It’s Time for Democrats to Talk About Class
As Donna Brazile blows the whistle on the DNC, a new “autopsy” on the Democratic Party’s failures urges it to choose Main Street over Wall Street. We speak to Karen Bernal, chair of the California Democratic Party’s Progressive Caucus
AARON MATÉ: Here with Karen Bernal. She is Chair of the California Democratic Party’s Progressive Caucus. Hi, Karen.
KAREN BERNAL: Hi. How are you? Good morning.
AARON MATÉ: Good morning. Why is the Democratic Party in crisis?
KAREN BERNAL: I think it’s fair to say that the election last November was definitely a wake-up call, beyond a wake-up call, astounding to lose to someone like Trump. What we found was that, most of the time, the party does an autopsy or post-mortem of an election once it’s occurred, this time there hadn’t been one. We decided to do one because if there was any election that screamed for one, it was this past election. More to the point, what should never happen again, particularly with 2018 and 2020 coming right up, we can’t afford that.
So in order to find out what not to do, we need to know what happened. And we need to be able to do it in a very clear-eyed fashion, so that’s what we did.
AARON MATÉ: What did you find? What are your key proposals for how the Democratic Party can revive itself?
KAREN BERNAL: There’s so many aspects to it. As you know, the report, there are eight, nine sections. For anyone that’s interested, they should read it. It’s at democraticautopsy.org. In it, we talk about the fact that, at its most basic, they continue down a road of eschewing its own base, working class, communities of color, young voters and so on, in favor of this ever-shrinking universe of suburban white voters or working-class voters which, by the way, that universe is soon to be no more, because now know from the Economic Policy Institute that the majority of the working class will be communities or people of color across the board, from 17 to 54, they will be people of color in 2032. If we only talk about the ages of 25 to 34, that will happen in 2021, just a year after the presidential elections coming up.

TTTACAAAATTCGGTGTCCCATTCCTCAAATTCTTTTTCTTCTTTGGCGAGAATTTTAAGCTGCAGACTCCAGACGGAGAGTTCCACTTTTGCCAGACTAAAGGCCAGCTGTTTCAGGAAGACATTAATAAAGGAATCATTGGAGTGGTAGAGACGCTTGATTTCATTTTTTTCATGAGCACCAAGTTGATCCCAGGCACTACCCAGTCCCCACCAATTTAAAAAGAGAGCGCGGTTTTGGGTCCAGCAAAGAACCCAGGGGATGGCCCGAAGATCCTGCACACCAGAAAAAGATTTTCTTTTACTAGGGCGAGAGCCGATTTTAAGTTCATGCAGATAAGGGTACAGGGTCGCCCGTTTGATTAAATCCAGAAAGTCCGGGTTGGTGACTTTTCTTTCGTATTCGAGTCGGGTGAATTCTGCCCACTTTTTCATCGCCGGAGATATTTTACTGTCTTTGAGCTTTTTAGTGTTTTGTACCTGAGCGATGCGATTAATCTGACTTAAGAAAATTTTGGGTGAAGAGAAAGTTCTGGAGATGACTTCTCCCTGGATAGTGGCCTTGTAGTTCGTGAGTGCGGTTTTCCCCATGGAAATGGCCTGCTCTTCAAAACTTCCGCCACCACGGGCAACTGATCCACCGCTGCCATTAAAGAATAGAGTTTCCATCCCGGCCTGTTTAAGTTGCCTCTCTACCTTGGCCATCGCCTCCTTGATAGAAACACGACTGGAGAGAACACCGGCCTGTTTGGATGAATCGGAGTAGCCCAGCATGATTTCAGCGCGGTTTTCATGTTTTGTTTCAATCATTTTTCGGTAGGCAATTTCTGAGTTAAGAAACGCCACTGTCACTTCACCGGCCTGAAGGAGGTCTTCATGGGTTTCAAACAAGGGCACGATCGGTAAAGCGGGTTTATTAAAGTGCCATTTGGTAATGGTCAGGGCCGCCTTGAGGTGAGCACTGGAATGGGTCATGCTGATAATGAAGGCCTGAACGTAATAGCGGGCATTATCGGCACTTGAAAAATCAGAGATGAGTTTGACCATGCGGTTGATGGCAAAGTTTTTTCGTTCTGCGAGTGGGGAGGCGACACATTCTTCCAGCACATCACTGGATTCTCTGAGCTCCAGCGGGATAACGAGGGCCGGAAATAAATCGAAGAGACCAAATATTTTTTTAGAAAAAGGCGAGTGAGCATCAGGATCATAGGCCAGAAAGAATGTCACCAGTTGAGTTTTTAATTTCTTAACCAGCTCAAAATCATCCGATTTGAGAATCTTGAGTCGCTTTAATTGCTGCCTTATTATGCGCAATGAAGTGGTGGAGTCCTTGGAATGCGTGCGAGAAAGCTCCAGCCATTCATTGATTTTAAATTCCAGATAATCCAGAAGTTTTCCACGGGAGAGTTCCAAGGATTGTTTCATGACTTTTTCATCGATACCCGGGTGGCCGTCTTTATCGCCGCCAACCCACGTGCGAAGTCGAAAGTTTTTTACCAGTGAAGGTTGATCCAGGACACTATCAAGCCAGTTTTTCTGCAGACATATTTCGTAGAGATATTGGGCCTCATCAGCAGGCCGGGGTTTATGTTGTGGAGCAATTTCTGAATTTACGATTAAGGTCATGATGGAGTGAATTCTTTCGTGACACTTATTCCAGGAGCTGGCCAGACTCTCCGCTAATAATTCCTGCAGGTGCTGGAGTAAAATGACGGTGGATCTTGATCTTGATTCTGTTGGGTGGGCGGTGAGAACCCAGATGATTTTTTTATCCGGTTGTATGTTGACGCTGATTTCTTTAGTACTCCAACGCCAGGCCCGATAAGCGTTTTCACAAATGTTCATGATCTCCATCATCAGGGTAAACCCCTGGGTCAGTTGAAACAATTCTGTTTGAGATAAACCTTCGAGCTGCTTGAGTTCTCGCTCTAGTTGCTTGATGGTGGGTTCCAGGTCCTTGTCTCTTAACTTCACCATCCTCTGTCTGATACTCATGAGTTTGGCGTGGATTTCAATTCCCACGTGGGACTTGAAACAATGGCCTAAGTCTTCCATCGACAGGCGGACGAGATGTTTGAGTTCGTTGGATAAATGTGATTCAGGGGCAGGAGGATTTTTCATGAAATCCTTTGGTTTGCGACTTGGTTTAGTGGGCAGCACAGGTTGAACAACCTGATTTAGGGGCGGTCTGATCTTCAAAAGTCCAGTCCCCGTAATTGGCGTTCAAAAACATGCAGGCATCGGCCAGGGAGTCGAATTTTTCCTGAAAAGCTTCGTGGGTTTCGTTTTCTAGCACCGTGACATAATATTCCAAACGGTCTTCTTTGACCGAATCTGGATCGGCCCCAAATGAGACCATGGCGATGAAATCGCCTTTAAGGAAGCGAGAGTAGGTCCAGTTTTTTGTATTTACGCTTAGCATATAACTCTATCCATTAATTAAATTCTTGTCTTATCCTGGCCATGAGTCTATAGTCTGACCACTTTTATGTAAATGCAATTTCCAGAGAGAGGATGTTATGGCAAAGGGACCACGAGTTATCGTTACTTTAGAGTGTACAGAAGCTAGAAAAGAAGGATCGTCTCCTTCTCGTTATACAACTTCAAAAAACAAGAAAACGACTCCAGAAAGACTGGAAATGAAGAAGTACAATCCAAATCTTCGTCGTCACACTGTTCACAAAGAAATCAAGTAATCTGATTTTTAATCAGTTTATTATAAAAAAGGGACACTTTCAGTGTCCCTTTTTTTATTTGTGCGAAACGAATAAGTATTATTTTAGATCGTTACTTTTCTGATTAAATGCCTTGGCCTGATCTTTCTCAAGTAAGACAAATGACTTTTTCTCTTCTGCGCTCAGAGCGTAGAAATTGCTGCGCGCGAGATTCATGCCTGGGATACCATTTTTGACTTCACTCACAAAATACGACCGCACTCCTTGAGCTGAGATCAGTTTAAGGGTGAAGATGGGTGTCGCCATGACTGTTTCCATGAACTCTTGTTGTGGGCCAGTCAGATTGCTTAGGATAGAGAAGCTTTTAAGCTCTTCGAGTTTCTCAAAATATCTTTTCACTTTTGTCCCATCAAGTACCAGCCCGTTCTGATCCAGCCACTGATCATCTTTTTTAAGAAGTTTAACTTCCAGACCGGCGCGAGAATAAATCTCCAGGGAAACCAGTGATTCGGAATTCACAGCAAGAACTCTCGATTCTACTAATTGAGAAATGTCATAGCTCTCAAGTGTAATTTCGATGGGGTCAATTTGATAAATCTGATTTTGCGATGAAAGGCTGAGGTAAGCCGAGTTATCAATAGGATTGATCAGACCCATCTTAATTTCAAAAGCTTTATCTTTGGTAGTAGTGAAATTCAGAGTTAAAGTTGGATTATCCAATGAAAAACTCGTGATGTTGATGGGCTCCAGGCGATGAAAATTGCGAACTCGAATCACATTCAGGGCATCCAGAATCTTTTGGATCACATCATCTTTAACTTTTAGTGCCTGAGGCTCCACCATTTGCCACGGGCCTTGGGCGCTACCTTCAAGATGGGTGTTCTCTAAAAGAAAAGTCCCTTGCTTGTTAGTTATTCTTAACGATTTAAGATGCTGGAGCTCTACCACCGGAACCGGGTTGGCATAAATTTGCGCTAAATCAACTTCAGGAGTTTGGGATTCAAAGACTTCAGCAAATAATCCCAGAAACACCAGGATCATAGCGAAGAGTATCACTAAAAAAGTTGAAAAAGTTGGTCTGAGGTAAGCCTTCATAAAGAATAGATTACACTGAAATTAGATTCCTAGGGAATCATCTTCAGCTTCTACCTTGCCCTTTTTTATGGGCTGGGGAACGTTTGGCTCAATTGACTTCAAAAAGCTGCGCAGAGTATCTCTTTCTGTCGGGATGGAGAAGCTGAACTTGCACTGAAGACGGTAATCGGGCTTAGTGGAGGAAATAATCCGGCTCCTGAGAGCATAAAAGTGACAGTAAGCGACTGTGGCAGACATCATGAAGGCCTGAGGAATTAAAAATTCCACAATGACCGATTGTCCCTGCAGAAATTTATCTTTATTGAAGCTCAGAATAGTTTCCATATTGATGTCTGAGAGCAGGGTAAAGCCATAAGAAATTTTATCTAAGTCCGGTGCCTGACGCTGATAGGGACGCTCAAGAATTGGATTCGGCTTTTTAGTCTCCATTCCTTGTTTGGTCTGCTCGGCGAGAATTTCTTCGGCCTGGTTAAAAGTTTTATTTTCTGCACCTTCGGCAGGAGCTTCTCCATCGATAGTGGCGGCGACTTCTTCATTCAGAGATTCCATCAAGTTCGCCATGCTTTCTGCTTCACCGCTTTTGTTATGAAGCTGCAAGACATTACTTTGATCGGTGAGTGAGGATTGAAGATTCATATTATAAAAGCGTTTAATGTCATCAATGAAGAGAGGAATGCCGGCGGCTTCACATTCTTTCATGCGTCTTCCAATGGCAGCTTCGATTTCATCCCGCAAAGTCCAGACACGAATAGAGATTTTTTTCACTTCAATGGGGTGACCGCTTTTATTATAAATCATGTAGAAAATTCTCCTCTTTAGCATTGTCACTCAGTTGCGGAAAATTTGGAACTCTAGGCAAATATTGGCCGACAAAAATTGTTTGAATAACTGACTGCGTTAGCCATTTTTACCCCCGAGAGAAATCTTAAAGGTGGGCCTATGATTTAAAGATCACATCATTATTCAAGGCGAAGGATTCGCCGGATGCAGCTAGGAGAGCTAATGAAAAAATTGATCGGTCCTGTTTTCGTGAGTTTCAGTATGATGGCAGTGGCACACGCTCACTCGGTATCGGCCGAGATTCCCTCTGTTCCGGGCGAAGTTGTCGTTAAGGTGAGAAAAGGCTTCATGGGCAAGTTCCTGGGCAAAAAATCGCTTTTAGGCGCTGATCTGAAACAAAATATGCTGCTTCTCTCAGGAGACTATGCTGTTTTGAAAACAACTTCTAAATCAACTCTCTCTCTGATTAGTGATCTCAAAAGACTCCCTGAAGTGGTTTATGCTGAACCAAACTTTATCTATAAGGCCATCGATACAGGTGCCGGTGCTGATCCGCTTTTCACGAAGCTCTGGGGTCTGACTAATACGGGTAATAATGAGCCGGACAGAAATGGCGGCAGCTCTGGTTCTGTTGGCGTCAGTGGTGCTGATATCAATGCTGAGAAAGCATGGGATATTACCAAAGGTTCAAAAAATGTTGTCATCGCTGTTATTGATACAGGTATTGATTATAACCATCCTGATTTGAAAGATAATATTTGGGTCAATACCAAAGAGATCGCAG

Because of that, this notion of kind of practicing a silo politics where we prioritize so-called identity or demographic over another, that needs to stop. The needs of these demographics are now intersecting. We see it coming up before our eyes that the working class, which has been, in the past, synonymous or code word for white voters, that is not happening anymore. In fact, the majority of voters will be people of color. The way that we approach our politics has to take into account this intersectionality.